Guzzetti / Hawgood * Hawgood / Cordero



Due to serious health issues, Ian Hawgood has been somewhat off the radar in the past year. He’s back – and started 2024 with a bunch of new releases. Some were released physically and others digitally.
This hopefully marks the beginning of a brighter future for Ian personally.

Here is a short EP featuring the musical collaboration of Ian Hawgood with Stefano Guzzetti. Guzzetti and Hawgood knew each other for 12 years, sharing their love for ‘the romanticism of electronic-ambient music’. This is their first work as a duo, and it is a celebration of ‘the romantic nature of the present moment and the mindfulness therein’.

However hard the times must have been for Ian, this music shows nothing of that struggle. Quite the opposite: this music radiates appreciation for the beauty of life. It’s ‘a note of love between friends and passion for the romanticism of life, memories and deep acceptance to the present moment’.

The limited 3″ CD version has unfortunately sold out at the speed of light. A second (and final) edition is in the making at the moment – so keep an eye on the Bandcamp page. And of course, there’s also the download version to treasure. It’s available from 2020 Editions as well as from Home Normal.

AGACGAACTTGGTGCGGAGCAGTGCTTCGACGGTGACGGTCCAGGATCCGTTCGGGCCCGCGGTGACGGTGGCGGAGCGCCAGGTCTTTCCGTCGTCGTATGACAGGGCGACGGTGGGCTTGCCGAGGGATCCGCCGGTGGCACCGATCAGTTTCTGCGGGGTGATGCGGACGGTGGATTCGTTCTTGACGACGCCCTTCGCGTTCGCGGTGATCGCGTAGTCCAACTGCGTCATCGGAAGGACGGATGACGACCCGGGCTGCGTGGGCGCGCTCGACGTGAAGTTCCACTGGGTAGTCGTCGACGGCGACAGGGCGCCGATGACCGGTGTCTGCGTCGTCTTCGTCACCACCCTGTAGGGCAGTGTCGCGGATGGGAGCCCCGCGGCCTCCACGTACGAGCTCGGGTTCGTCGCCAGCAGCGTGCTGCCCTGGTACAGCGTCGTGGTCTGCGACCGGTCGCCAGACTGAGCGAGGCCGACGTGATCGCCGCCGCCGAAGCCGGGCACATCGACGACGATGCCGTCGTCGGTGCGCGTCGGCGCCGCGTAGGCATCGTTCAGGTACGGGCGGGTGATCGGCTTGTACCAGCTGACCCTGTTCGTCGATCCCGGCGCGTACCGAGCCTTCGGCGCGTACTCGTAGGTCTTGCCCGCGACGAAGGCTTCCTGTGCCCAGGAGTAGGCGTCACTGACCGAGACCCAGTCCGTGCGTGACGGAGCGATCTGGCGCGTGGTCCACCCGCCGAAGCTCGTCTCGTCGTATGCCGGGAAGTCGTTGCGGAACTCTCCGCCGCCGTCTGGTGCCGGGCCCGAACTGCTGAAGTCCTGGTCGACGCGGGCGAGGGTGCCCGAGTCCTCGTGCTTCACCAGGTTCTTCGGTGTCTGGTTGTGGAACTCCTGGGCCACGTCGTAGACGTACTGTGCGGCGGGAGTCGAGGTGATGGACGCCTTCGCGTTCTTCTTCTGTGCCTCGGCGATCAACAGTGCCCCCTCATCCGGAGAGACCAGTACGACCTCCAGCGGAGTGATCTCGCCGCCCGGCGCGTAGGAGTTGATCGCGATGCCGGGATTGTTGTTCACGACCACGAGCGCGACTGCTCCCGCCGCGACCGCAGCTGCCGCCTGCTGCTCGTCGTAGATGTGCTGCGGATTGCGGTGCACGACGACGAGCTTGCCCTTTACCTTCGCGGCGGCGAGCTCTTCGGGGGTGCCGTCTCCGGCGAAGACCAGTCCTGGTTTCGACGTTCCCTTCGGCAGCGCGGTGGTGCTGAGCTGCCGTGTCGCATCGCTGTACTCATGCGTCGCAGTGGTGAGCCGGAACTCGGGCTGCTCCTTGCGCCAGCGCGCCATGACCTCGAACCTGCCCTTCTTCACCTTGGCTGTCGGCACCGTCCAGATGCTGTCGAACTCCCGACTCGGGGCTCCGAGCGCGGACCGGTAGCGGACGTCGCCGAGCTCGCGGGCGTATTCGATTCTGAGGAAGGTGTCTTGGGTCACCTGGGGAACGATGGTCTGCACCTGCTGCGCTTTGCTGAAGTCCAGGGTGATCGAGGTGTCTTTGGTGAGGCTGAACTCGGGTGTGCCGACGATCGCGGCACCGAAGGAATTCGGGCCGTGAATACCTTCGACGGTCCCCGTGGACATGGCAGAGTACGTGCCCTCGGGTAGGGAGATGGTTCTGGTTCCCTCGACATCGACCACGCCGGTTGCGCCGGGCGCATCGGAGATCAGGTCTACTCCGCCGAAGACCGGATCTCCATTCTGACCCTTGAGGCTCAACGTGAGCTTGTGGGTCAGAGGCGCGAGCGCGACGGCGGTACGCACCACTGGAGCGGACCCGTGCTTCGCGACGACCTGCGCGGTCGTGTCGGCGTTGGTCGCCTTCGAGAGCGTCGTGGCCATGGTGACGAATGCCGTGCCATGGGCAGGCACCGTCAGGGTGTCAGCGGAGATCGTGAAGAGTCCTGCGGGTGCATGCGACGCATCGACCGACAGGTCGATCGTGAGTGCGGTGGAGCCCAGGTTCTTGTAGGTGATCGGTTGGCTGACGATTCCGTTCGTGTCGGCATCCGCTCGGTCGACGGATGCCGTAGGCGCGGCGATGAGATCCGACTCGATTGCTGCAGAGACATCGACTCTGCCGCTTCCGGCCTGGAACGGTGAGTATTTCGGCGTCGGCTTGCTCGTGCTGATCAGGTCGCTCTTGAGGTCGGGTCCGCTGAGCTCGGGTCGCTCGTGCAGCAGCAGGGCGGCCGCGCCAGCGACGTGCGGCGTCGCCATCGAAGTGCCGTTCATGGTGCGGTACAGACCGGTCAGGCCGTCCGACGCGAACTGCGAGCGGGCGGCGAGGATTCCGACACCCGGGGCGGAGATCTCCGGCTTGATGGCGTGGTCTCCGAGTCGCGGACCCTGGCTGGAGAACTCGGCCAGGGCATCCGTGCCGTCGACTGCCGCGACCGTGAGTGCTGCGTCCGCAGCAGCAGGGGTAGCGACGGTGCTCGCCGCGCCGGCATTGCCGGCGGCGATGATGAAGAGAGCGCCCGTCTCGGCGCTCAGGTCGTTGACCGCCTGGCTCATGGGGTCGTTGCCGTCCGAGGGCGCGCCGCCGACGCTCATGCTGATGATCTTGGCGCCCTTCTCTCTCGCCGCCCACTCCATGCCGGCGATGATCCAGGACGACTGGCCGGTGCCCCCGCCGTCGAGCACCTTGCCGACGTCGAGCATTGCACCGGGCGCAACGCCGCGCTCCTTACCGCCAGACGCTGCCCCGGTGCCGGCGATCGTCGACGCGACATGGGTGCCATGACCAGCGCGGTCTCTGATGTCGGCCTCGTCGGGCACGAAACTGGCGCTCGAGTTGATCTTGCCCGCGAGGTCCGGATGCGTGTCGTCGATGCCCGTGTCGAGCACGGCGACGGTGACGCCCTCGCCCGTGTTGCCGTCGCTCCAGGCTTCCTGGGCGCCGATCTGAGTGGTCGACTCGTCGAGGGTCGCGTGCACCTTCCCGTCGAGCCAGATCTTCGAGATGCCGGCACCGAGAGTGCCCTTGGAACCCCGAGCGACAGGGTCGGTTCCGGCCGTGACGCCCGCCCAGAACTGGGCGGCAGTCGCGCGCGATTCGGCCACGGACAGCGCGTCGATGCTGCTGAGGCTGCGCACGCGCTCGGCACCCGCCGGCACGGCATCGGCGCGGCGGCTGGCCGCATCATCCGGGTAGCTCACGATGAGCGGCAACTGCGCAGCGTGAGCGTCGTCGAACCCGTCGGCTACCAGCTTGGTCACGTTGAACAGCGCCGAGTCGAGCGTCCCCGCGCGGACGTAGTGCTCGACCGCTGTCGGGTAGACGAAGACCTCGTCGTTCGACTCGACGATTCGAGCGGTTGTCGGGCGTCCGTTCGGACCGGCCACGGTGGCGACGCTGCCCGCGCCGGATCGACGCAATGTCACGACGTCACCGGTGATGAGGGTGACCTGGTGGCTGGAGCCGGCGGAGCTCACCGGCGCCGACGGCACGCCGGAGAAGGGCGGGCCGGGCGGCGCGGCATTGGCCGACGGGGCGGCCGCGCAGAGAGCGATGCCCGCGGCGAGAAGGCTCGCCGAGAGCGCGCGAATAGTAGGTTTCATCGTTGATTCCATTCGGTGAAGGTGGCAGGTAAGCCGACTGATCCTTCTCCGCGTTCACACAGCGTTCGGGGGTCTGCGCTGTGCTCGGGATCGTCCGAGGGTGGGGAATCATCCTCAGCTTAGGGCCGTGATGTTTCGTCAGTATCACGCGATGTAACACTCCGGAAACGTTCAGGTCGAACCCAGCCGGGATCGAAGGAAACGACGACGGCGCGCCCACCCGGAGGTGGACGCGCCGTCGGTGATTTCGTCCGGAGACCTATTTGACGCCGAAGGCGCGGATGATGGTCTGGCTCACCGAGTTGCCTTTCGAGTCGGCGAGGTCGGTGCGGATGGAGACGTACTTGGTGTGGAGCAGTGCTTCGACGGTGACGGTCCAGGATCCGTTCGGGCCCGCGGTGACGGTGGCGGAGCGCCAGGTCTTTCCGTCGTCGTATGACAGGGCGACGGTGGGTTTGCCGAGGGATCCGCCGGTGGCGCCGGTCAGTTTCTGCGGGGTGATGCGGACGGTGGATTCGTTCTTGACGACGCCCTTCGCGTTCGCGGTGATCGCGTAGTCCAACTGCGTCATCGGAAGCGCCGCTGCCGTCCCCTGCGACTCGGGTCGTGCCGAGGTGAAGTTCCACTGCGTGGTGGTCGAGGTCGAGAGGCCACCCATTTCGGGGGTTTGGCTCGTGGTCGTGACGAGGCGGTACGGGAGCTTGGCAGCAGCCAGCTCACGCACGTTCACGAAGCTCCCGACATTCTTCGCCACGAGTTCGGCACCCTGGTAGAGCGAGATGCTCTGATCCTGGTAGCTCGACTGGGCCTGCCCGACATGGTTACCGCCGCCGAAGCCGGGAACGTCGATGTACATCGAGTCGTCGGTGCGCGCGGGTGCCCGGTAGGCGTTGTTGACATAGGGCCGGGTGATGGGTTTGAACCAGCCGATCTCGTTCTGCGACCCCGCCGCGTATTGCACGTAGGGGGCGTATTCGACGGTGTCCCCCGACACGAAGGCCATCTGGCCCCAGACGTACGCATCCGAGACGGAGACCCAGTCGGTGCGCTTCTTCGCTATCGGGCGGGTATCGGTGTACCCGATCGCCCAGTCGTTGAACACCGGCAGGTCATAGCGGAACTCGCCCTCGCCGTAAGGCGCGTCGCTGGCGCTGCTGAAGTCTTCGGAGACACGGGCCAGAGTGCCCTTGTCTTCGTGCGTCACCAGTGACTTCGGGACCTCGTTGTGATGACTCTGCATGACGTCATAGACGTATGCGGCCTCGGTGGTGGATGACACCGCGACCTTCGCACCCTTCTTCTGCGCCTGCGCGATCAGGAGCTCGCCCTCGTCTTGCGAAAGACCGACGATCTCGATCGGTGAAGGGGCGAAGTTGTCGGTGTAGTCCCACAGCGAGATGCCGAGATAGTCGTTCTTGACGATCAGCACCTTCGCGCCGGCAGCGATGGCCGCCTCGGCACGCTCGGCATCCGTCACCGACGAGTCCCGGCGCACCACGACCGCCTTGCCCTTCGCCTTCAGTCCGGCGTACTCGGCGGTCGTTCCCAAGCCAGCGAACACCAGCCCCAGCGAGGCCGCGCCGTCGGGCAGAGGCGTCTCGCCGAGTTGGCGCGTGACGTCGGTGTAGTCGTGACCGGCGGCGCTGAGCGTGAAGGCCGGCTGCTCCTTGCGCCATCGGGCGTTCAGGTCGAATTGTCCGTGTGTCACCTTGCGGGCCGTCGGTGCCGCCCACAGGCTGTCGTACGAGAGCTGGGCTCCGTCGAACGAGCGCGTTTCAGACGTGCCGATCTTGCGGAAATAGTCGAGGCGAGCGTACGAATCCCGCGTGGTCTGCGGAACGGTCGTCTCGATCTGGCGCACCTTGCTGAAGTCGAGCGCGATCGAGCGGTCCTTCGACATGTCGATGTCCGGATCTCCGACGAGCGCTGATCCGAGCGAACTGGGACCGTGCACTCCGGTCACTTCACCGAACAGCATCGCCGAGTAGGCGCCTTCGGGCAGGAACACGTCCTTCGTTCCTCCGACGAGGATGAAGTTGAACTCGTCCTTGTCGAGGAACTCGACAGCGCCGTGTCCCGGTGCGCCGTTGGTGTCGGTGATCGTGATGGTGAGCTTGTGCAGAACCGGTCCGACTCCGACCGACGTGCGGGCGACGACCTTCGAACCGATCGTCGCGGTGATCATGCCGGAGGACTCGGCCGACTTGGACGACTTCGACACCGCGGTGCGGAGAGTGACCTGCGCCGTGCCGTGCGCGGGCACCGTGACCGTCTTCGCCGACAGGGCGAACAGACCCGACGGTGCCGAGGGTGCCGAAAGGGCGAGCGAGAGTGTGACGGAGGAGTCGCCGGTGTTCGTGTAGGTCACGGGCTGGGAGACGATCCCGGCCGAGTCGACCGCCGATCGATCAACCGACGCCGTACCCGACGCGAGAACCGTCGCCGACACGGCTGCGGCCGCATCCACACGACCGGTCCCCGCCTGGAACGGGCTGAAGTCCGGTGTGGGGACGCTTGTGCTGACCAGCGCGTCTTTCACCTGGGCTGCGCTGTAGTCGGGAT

Wild Air


Another collaboration in the batch of new Home Normal releases is this one called Wild Air, by Ian Hawgood and David Cordero. Cordero previously released some albums on Home Normal, but this is his first collaboration with Hawgood.
The tracks on this (32-minute) album are simply presented as ‘eight Hohner Pianet pieces in a small modular framework’.

The Hohner Pianet is an early electronic piano that was very popular in 60s and 70s pop music. It has a distinct sound due to how the tones are generated (read more about that on the wiki page): ‘brighter than the Rhodes, but somewhat less bright than the Wurlitzer’. You may know its sound from hits like The Zombies’ She’s Not There, Richard Berry’s Louie Louie, or from The Beatles’ I Am The Walrus. Out of production since the early 80s, the Pianet became popular again recently, mainly due to its ‘retro’ sound.

But Wild Air is no ‘retro’ album – on the contrary! And no ‘pop’ hit here, either. The bright, bell-like sound of the Pianet perfectly fits the ‘modular framework’, and creates a lovely – contemporary – atmosphere of summer evening freshness filled with windchime-like sounds.

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